I run my own consultancy business and it took a while to understand the value (competitive advantage) of the business is not in the material we produced for clients, but the experience of our consultants and their ability to execute. A person may have a tool but still not be able to use it.

We have seen examples of documentation, processes etc being taken by contract consultants we have hired for their new jobs. At first this was a concern but now we start to worry if people don't do it!

If we had some more time and resource we would be opening some of our work up and in the future we see this as a good opportunity to introduce the company to prospective clients.

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craigharffey
Open Source Evangelist

Having worked for investment banks will tell you we won't see anything open ever leave their doors. They have no problem using open source though to save £££.

I run my own consultancy business and it took a while to understand the value (competitive advantage) of the business is not in the material we produced for clients, but the experience of our consultants and their ability to execute. A person may have a tool but still not be able to use it.

We have seen examples of documentation, processes etc being taken by contract consultants we have hired for their new jobs. At first this was a concern but now we start to worry if people don't do it!

If we had some more time and resource we would be opening some of our work up and in the future we see this as a good opportunity to introduce the company to prospective clients.

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craigharffey
Open Source Evangelist

Sorry for the double post, blaming the iPad

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Unidentified

“I run my own consultancy business and it took a while to understand the value (competitive advantage) of the business is not in the material we produced for clients, but the experience of our consultants and their ability to execute. A person may have a tool but still not be able to use it.”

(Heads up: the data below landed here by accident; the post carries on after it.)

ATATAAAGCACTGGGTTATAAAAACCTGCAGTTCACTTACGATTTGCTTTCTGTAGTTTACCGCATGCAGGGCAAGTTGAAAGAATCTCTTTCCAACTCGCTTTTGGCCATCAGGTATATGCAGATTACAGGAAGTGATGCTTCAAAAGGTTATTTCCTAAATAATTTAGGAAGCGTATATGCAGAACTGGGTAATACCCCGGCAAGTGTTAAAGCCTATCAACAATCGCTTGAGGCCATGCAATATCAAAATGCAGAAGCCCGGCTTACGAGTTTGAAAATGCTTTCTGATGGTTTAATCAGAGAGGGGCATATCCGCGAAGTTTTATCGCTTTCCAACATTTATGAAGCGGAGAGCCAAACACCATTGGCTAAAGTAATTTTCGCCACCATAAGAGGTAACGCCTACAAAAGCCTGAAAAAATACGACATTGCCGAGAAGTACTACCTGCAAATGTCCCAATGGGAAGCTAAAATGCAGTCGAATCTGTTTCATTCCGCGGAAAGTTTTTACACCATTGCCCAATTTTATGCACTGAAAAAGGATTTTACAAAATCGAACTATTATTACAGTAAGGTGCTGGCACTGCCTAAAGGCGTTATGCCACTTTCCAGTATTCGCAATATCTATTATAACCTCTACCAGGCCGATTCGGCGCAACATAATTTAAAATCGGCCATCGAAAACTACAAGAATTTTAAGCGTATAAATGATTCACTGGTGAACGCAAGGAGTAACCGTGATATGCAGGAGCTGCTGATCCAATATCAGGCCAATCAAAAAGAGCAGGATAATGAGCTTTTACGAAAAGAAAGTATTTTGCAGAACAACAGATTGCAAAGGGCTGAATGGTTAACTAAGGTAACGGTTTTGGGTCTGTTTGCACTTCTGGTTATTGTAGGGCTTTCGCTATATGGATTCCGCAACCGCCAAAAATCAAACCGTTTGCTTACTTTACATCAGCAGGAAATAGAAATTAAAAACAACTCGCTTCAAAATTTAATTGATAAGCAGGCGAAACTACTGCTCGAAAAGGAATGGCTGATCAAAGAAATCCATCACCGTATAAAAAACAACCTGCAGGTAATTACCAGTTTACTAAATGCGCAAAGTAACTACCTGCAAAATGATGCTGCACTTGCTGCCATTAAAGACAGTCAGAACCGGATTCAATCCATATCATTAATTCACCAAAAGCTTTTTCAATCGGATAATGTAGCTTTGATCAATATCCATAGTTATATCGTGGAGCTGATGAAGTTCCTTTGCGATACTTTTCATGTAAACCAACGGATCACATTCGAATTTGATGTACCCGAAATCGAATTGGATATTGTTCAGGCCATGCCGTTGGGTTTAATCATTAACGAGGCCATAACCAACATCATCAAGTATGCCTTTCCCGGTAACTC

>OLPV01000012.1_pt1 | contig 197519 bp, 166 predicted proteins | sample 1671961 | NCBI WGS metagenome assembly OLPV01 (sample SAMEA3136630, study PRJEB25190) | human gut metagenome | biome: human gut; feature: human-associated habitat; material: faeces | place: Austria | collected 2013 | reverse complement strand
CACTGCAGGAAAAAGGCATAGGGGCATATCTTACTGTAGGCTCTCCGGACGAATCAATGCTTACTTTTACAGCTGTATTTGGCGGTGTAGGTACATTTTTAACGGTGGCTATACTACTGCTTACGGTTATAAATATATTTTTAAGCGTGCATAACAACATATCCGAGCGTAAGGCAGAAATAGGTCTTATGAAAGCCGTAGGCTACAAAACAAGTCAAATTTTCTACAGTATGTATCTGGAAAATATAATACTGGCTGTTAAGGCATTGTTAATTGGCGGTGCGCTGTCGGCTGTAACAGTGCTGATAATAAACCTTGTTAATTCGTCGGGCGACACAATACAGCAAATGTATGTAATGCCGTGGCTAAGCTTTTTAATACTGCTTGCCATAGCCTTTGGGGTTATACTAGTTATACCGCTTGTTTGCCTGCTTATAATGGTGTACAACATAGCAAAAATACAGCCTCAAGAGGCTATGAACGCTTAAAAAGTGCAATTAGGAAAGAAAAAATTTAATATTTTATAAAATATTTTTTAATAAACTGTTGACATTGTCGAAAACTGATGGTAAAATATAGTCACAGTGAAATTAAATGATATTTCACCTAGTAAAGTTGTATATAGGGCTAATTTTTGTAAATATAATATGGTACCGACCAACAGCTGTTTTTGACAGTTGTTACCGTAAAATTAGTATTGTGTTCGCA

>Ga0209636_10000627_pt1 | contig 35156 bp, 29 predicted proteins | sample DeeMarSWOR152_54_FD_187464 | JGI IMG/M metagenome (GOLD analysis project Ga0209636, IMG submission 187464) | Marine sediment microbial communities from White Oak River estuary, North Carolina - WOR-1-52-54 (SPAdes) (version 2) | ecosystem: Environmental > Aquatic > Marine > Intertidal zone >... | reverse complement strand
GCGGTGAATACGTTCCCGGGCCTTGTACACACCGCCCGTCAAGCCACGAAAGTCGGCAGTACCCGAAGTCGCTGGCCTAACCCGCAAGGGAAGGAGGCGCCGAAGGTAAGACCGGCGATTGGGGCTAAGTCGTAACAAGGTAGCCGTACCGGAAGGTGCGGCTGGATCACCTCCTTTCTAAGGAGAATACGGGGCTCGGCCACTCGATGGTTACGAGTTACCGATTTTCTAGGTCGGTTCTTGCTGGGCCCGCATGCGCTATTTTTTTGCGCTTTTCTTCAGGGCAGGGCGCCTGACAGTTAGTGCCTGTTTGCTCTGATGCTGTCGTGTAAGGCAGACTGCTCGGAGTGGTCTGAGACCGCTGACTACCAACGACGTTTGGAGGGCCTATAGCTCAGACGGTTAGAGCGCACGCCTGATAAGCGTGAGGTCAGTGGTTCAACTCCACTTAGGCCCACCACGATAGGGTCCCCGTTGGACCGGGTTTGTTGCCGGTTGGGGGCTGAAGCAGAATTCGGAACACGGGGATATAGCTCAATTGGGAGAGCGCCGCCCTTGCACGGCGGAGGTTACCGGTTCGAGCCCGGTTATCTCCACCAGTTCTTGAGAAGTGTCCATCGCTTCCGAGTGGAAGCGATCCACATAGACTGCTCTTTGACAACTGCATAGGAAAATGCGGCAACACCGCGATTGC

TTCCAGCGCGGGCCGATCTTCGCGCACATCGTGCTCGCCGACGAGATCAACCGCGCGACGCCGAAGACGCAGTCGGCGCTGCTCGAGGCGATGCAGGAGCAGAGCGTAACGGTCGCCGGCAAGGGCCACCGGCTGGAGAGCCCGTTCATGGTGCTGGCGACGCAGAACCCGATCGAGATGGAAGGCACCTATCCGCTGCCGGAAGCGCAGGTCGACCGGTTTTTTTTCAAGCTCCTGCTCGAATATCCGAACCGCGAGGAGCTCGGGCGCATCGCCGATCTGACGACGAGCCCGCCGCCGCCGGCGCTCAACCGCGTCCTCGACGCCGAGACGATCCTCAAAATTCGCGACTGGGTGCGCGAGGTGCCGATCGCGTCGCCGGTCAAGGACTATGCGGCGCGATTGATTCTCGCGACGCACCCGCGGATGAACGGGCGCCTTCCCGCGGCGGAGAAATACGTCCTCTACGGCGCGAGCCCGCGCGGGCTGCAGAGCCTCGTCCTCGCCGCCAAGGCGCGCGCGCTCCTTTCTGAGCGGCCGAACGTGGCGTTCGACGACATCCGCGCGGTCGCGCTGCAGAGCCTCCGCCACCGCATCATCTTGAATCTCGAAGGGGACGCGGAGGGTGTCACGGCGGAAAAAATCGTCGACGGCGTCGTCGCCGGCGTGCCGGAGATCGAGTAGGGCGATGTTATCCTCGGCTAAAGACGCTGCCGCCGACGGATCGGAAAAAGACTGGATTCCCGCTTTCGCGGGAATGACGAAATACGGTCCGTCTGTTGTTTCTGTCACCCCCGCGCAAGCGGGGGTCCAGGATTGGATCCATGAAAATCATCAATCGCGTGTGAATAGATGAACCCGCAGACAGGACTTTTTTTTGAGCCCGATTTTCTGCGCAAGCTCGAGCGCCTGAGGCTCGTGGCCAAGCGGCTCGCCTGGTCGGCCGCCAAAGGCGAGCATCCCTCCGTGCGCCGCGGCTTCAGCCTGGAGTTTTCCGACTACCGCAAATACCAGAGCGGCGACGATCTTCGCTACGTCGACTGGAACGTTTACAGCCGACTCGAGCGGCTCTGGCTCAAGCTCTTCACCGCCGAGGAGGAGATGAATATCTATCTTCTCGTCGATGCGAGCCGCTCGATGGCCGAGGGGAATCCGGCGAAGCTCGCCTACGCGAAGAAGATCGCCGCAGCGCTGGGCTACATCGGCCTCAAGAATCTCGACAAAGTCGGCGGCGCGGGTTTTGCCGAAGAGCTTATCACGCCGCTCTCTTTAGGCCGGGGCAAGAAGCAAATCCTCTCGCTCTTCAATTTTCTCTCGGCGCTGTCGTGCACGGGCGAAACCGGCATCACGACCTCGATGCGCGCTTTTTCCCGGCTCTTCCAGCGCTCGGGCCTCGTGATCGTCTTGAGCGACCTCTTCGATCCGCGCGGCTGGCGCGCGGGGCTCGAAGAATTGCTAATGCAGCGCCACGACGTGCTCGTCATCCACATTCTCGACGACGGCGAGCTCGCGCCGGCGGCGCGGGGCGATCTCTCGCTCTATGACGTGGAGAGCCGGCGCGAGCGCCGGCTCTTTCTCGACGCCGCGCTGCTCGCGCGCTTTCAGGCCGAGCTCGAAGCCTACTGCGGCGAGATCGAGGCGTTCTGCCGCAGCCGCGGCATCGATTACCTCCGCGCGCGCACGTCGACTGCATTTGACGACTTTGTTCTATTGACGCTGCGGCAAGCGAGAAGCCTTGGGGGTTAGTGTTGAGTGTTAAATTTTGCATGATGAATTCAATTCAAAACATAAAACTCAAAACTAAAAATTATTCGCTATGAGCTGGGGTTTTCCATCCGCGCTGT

“A person may have a tool but still not be able to use it.”
True enough, but a person who knows how to use the tools plus the tools is greater than the same person without the tool.

“I run my own consultancy business and it took a while to understand the value (competitive advantage) of the business is not in the material we produced for clients, but the experience of our consultants and their ability to execute”
That is natural and is as it should be- you run a consulting company . My point is not an open source vs closed debate. My point was really a response to this:
“These young startup entrepreneurs will soon graduate to executive positions at large U.S. corporations, and will bring their trusted like-minded soldiers with them to radically evolve the culture of the business. In less than ten years we will witness open source software coming out of Goldman Sachs or Bloomberg. The companies that don’t embrace these open movements will simply fail, because the culture of secrecy and fear is a thing of the past.”

In the future we will be subject to the same law as we are now : the law of supply and demand.
You run a consulting company which means you compete for the same budget with the product guy. Software products are really complementary to your services and it is to your advantage that they be commoditized. It was not long ago (during the client server era) that consultants were commoditized to the advantage of MS or Oracle, etc..
You don’t mind letting the contract workers use some of you material , but I am willing to bet you probably get them to sign some sort of non-compete with them.(at least most consulting firms do with their contract workers)- you protect your interests. Does that provide a culture of “secrecy and fear’?

With open source frameworks now the consultants can be more differentiated while the horizontal products are getting commoditized.
There is nothing wrong with either party trying to commoditize their complements to their own advantage. It is called the market and it is good for the consumer (most of the time).
But there is nothing new here. Competition is still competition. Supply and demand is still at work. I highly doubt that a chemist/pharmacist ( the consultant if you will) can start handing out free drugs or an R&D scientists can decide to “open source” the formula for the latest drug coming out of Pfizer on the internet while in testing phase. If they do, they will certainly end up bankrupt or even behind bars.
The fact is software as a “tool” has been over-supplied for a long time now. It no longer has the value it did. Some even say that it no longer matters.
http://www.google.com/url?sa=t&source=web&cd=2&ved=0CCcQFjAB&url=http%3A...
to take piracy and decline of software and conclude that the “culture of secrecy and fear” is over is really non-sense. Also if the OP had taken a mortgage on his house and gambled on creating a new drug for the past seven years , would have a different view on why the investor/inventor might want to “keep it a secret and be fearful”. He would not look kindly if one of his employees who was used to piracy because “well I couldn’t afford it any other way”, went ahead and posted the research all over the internet and bankrupted the little R&D
startup.( notice I didn’t even say manufacturing, I said R&D).
internet and IT is still subject to the laws of supply and demand. Every generation follows their self-interest and is subject to the same as law of supply and demand. The rest is just non-sense.